D. James Kennedy

1990 Television Messages

"Self-Image"

These messages (broadcast in November of 1990) were part of a two-part series against (supposedly) the teachings of psychology in general and self-image specifically. Even though most of the material was excellent and thoroughly Biblical, Kennedy again slipped into to some common psychological traps:

-  After properly presenting the image of a sinner without God (totally depraved, worthless, and without value), Kennedy depicts a Christian as one with value, significance, and meaning. He speaks of himself as, "I'm royalty; I'm a child of the King!"

-  Not psychological per sť, but an indication of where one's amillennial eschatology might lead -- a social/political action gospel message: "We must be very busy about changing society in order to bring about the Kingdom of God."

-  The greatest emphasis of the messages is how bad "secular" psychology is, and even though Kennedy depicts so-called "Christian" psychology as also 'bad,' he gives the clear impression that Christian psychology is not quite as bad as that 'godless, atheistic, kind.'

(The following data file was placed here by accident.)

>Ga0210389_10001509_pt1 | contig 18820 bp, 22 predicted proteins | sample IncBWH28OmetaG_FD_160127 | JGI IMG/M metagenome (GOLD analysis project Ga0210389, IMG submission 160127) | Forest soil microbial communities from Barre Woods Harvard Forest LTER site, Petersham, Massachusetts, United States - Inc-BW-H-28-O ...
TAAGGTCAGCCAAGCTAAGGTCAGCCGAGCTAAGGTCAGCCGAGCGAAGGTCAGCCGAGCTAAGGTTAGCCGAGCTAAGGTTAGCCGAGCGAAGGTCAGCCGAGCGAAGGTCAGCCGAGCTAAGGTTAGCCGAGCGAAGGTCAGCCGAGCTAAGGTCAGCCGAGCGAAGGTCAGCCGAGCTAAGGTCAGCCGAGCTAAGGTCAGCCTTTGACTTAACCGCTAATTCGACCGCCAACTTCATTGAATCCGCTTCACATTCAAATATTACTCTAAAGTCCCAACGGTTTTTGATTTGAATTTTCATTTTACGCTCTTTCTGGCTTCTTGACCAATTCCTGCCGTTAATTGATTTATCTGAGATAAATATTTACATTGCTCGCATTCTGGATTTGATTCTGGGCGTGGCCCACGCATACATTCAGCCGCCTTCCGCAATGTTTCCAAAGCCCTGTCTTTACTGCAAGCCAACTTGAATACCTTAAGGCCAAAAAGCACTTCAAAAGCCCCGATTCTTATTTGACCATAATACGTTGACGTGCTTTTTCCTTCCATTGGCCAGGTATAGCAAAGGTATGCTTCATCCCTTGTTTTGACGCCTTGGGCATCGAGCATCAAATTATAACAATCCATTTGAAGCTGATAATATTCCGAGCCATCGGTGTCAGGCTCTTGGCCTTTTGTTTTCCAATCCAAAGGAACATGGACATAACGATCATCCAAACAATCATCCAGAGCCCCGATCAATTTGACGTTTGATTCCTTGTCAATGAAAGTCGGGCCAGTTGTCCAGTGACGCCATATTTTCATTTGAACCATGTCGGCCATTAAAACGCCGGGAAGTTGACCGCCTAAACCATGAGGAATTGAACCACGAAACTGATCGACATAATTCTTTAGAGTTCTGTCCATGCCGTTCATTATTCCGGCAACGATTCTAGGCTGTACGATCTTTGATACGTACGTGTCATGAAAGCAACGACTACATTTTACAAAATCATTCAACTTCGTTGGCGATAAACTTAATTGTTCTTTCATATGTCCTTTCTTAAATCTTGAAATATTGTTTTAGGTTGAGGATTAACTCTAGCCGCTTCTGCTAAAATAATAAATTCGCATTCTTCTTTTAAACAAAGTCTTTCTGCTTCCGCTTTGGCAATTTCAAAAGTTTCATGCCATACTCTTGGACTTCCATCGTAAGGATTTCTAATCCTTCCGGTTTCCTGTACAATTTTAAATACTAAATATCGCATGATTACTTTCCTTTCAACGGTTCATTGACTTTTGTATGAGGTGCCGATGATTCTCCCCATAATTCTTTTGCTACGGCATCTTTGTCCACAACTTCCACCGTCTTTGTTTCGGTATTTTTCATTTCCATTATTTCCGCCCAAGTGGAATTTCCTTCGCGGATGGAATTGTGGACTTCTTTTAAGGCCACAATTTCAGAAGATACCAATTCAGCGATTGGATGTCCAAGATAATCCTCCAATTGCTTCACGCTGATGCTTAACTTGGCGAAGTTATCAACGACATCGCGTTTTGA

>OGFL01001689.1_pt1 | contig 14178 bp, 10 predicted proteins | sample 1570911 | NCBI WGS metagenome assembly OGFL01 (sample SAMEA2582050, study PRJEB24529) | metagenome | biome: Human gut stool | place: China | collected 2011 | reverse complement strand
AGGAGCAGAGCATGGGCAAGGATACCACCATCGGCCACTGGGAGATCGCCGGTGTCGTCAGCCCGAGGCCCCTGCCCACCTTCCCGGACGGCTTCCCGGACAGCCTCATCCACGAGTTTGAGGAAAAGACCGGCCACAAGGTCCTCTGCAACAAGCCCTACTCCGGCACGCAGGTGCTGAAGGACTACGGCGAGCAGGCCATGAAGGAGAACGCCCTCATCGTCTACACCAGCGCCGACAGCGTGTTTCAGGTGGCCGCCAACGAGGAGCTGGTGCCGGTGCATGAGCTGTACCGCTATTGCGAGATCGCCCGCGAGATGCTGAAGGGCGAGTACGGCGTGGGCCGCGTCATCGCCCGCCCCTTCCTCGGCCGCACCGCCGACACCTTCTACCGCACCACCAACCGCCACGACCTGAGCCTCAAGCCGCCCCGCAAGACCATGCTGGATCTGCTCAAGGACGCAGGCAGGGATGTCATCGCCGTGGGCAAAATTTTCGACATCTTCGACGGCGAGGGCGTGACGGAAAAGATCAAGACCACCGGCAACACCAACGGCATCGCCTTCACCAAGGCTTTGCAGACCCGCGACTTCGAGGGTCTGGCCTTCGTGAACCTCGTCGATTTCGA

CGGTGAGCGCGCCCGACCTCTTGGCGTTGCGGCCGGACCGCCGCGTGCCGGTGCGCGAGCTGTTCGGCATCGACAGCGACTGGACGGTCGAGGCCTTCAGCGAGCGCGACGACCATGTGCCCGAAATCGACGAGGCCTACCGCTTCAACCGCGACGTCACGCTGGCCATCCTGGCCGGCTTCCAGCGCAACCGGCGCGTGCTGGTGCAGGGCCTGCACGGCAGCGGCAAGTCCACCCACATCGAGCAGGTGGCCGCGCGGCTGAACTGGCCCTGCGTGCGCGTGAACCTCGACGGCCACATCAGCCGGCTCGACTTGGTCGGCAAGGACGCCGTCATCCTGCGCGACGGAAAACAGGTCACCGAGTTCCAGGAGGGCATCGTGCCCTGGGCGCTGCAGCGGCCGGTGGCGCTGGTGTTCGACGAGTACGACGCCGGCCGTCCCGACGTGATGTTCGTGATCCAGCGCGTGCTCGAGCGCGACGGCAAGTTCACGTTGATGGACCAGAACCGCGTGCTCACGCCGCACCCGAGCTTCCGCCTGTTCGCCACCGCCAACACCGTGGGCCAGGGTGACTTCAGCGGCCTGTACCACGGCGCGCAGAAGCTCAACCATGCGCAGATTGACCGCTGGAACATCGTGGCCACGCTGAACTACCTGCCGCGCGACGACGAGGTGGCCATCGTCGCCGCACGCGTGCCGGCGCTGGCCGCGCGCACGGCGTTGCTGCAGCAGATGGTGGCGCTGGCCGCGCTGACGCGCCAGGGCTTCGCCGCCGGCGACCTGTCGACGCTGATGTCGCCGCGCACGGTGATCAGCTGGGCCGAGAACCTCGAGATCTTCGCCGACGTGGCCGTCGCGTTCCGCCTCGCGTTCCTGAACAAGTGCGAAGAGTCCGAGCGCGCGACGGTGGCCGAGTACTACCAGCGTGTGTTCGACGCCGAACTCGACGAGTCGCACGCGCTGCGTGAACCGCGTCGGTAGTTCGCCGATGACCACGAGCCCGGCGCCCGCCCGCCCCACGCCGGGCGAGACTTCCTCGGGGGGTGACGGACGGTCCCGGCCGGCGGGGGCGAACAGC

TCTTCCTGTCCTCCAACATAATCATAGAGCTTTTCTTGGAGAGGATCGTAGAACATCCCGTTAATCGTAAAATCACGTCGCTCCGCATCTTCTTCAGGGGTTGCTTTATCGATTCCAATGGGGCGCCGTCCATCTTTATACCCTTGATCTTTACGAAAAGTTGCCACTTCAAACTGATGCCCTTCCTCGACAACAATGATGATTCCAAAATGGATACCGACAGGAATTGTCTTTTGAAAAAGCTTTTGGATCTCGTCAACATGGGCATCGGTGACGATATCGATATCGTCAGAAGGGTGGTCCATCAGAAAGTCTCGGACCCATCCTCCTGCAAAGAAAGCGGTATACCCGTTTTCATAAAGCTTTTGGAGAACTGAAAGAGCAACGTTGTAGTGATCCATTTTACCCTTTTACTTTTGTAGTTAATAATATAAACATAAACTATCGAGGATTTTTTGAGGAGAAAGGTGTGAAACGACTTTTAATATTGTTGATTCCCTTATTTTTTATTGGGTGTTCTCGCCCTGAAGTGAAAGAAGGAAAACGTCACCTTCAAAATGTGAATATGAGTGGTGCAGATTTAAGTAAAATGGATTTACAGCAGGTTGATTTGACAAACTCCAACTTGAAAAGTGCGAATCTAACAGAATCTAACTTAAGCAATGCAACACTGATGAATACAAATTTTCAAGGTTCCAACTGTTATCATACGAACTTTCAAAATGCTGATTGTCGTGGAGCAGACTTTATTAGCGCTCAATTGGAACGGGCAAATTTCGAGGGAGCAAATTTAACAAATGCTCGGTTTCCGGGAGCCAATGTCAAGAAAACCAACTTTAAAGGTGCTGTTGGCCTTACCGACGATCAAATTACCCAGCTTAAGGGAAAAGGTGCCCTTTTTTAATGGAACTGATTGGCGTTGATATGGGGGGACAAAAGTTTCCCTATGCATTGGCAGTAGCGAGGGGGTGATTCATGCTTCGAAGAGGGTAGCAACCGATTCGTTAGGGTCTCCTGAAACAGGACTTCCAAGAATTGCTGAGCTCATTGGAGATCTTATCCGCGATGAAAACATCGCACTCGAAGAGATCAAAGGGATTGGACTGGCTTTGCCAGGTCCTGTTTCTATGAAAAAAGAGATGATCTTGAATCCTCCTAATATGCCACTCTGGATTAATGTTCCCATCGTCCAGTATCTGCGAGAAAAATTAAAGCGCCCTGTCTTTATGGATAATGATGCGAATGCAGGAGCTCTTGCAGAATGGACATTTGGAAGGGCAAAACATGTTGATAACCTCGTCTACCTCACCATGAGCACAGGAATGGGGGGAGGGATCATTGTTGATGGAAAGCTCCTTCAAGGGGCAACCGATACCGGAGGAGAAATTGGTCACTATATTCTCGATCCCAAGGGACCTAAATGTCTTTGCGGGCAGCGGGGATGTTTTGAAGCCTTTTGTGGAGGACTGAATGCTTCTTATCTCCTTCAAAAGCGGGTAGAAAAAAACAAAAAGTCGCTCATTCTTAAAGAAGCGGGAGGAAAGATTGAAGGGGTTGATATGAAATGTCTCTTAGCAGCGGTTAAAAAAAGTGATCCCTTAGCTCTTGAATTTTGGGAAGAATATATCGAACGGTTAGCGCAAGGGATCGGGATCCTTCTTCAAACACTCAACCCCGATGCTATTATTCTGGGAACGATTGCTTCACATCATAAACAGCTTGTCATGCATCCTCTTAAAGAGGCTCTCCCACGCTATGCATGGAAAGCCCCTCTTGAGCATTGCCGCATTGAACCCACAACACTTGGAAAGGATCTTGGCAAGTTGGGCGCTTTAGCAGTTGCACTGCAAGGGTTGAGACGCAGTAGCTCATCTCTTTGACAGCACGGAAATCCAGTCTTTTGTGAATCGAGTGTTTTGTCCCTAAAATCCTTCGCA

-  Kennedy falls into the trap of trying to salvage something for self as he asks, "Do you know who you are? What kind of self-image do you have? Christ would like to remake you into the very image of God. How's that for a self-image?!"

-  Kennedy closes the first of the two messages by praying for those "struggling with feelings of worthlessness and uselessness and insignificance and lack of purpose and meaning." Kennedy's answer to this dilemma is to find Christ, "the doorway to meaning and significance in life." (This is purely a psychological approach to man's focus on himself, not a Biblical one.)

-  Lends credibility to the ecumenical "ministry" of Mother Teresa.

-  Kennedy quotes Martin Luther as having the proper view of our value to God -- "God does not love us because we are valuable; we are valuable because God loves us." Kennedy ignores the fact that I can value something merely because of who I am, even though the object of my subjective "value" judgment is, to all objective observers, completely worthless, with no value whatsoever. Likewise, God loves us -- worthless, wretched sinners that we are -- because of who He is, not because of who we are. Merely because we are objects of His love does not necessarily follow that we now have value.

Biblical Discernment Ministries

HOME

NOTEBOOK

MAIL